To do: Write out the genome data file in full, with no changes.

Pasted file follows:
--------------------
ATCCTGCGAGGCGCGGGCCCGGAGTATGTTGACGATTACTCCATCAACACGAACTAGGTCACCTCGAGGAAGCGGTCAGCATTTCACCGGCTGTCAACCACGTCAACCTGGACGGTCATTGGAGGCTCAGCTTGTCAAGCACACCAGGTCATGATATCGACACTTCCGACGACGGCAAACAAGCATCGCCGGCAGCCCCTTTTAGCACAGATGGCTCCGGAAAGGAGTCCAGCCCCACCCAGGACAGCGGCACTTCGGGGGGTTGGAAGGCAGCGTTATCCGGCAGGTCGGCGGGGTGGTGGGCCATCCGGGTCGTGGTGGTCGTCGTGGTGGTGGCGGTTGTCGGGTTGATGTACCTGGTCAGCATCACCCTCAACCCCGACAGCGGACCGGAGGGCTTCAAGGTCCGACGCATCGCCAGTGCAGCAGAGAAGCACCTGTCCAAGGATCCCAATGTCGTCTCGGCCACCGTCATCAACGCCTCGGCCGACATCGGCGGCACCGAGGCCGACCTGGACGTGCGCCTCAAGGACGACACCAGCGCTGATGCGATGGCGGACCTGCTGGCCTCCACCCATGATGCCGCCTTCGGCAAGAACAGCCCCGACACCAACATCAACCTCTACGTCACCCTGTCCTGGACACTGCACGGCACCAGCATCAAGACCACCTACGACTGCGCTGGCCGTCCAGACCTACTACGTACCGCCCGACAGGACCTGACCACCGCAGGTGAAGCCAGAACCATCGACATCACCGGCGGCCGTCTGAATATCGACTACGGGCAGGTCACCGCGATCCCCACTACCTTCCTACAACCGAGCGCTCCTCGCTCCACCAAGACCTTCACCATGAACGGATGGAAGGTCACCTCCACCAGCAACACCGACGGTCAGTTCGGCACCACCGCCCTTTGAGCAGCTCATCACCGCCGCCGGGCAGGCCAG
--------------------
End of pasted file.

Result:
ATCCTGCGAGGCGCGGGCCCGGAGTATGTTGACGATTACTCCATCAACACGAACTAGGTCACCTCGAGGAAGCGGTCAGCATTTCACCGGCTGTCAACCACGTCAACCTGGACGGTCATTGGAGGCTCAGCTTGTCAAGCACACCAGGTCATGATATCGACACTTCCGACGACGGCAAACAAGCATCGCCGGCAGCCCCTTTTAGCACAGATGGCTCCGGAAAGGAGTCCAGCCCCACCCAGGACAGCGGCACTTCGGGGGGTTGGAAGGCAGCGTTATCCGGCAGGTCGGCGGGGTGGTGGGCCATCCGGGTCGTGGTGGTCGTCGTGGTGGTGGCGGTTGTCGGGTTGATGTACCTGGTCAGCATCACCCTCAACCCCGACAGCGGACCGGAGGGCTTCAAGGTCCGACGCATCGCCAGTGCAGCAGAGAAGCACCTGTCCAAGGATCCCAATGTCGTCTCGGCCACCGTCATCAACGCCTCGGCCGACATCGGCGGCACCGAGGCCGACCTGGACGTGCGCCTCAAGGACGACACCAGCGCTGATGCGATGGCGGACCTGCTGGCCTCCACCCATGATGCCGCCTTCGGCAAGAACAGCCCCGACACCAACATCAACCTCTACGTCACCCTGTCCTGGACACTGCACGGCACCAGCATCAAGACCACCTACGACTGCGCTGGCCGTCCAGACCTACTACGTACCGCCCGACAGGACCTGACCACCGCAGGTGAAGCCAGAACCATCGACATCACCGGCGGCCGTCTGAATATCGACTACGGGCAGGTCACCGCGATCCCCACTACCTTCCTACAACCGAGCGCTCCTCGCTCCACCAAGACCTTCACCATGAACGGATGGAAGGTCACCTCCACCAGCAACACCGACGGTCAGTTCGGCACCACCGCCCTTTGAGCAGCTCATCACCGCCGCCGGGCAGGCCAG